As chip temperatures and rack densities rise, a plethora of companies have come forward to pitch their vision of the future.
Cooling demands of artificial intelligence and other high-density workloads have outstripped the capabilities of air systems, requiring some form of liquid cooling.
“When you think about the landscape of liquid cooling, we see three different technical categories,” JetCool CEO Bernie Malouin explained.
“There’s single phase immersion, dipping in the oil. And that's interesting, but there are some limitations on chip power - for a long time, they've been stuck at 400W. There are some that are trying to get that a little bit better, but not as much as is needed.”
The second category is two-phase dielectrics: “We see those handling the higher [thermal design point (TDP)] processors, so those can get to 900-1,000W. Those are fit technologically for the future of compute, but they’re held back by the chemicals.”
Many two-phase solutions use perfluoroalkyl substances (PFAS), otherwise known as forever chemicals, which are linked to human health risks, and face restrictions in the US and Europe. Companies like ZutaCore have pledged to shift to other solutions by 2026, but the move has proved slow.
“It’s a concern for a lot of our customers, they're coming to us instead because they're worried about the safety of those fluids,” Malouin said. “They're concerned about the continued availability of those fluids.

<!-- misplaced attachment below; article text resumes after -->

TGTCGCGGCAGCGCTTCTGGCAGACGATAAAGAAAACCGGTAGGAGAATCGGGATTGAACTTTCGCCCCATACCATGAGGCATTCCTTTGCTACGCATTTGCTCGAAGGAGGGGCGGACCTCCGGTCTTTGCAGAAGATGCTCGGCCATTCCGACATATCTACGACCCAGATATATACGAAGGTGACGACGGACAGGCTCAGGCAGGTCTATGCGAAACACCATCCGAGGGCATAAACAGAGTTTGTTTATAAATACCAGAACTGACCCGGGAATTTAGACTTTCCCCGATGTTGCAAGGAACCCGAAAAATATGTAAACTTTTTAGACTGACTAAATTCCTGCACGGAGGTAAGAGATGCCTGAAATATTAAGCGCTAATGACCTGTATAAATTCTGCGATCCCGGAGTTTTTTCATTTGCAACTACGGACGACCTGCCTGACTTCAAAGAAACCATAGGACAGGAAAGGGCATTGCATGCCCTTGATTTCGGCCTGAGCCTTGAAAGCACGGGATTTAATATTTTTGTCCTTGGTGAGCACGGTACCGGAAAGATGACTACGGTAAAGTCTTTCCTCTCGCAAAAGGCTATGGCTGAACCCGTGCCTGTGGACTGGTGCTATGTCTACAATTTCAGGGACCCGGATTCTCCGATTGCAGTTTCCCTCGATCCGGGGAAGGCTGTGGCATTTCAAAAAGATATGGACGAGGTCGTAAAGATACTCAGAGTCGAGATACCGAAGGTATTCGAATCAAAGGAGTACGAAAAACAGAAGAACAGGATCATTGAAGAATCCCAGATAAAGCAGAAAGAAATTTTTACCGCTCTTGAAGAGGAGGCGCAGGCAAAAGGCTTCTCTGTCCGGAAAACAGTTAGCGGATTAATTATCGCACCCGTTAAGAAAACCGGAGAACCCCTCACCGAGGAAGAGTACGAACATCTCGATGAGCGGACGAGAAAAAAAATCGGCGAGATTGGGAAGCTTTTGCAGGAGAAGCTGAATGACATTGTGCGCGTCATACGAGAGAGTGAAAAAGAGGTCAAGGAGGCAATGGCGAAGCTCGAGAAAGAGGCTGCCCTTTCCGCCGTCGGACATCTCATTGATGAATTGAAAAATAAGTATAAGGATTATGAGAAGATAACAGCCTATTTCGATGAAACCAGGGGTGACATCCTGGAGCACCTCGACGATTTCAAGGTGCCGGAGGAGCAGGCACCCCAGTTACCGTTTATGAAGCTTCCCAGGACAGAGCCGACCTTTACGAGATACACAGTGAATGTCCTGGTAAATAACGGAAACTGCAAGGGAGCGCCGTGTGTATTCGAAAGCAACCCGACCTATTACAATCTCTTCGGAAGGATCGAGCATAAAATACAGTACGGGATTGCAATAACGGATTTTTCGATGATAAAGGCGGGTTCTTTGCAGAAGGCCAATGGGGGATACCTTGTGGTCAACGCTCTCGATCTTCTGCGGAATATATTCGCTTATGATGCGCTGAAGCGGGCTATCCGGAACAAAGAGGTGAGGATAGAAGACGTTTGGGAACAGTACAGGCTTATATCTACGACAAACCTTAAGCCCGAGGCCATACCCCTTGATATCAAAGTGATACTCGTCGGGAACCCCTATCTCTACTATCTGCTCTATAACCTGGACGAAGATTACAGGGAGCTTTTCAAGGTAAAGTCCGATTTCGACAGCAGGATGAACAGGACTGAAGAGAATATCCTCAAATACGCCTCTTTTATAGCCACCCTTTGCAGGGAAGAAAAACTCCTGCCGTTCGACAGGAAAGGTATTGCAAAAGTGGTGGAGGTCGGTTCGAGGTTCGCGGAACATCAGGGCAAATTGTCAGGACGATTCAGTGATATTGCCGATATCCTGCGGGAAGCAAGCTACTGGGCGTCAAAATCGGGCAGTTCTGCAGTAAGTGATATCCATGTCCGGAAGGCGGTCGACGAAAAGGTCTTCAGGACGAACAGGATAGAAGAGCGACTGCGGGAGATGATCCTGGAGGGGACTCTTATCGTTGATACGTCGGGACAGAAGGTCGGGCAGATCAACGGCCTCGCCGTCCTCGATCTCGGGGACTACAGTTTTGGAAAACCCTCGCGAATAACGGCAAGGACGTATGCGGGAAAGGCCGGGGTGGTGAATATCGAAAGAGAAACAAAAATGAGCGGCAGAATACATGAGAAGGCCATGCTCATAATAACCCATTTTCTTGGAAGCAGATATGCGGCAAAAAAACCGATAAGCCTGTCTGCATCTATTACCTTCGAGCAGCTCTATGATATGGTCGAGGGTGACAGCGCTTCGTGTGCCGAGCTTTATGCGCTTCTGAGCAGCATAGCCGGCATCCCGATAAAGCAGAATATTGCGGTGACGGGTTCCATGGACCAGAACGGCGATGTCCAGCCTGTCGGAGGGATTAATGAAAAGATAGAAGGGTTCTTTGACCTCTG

And then there’s the third category: Direct Liquid Cooling (DLC) cold plates. “We’re one of them,” Malouin said. “There are others.”
DLC cold plates are one of the oldest forms of IT liquid cooling - simply shuttling cold liquid to metal plates mounted directly on the hottest components. They have long been used by the high-performance computing community, but JetCool believes that the concept is due for a refresh.
Instead of passing fluid over a surface, its cooling jets route fluid directly at the surface of a chip. “We have these arrays of a thousand tiny fluid jets, and we work directly with the major chipmakers - the Intels, AMDs, Nvidias - and we intelligently landscape these jets to align to where the heat sources are on a given processor.”
Rather than treating the entire chip as a whole with a singular cooling requirement, the microconvective cooling approach “tries to balance the disparate heat loads, disparate thermal requirements of certain parts of that chip stack,” Malouin said.
“When you start thinking about really integrated packages, the cores themselves might be able to run a little higher temperature, but then you might have high bandwidth memory (HBM) sections that aren't as power hungry, but have a lower temperature limit.”
Instead of trying to design for the high-power cores and the temperature-sensitive HBM, each section can be cooled at a slightly different rate. “This allows you to decouple those things and allows you to have precision cooling where you need,” Malouin said.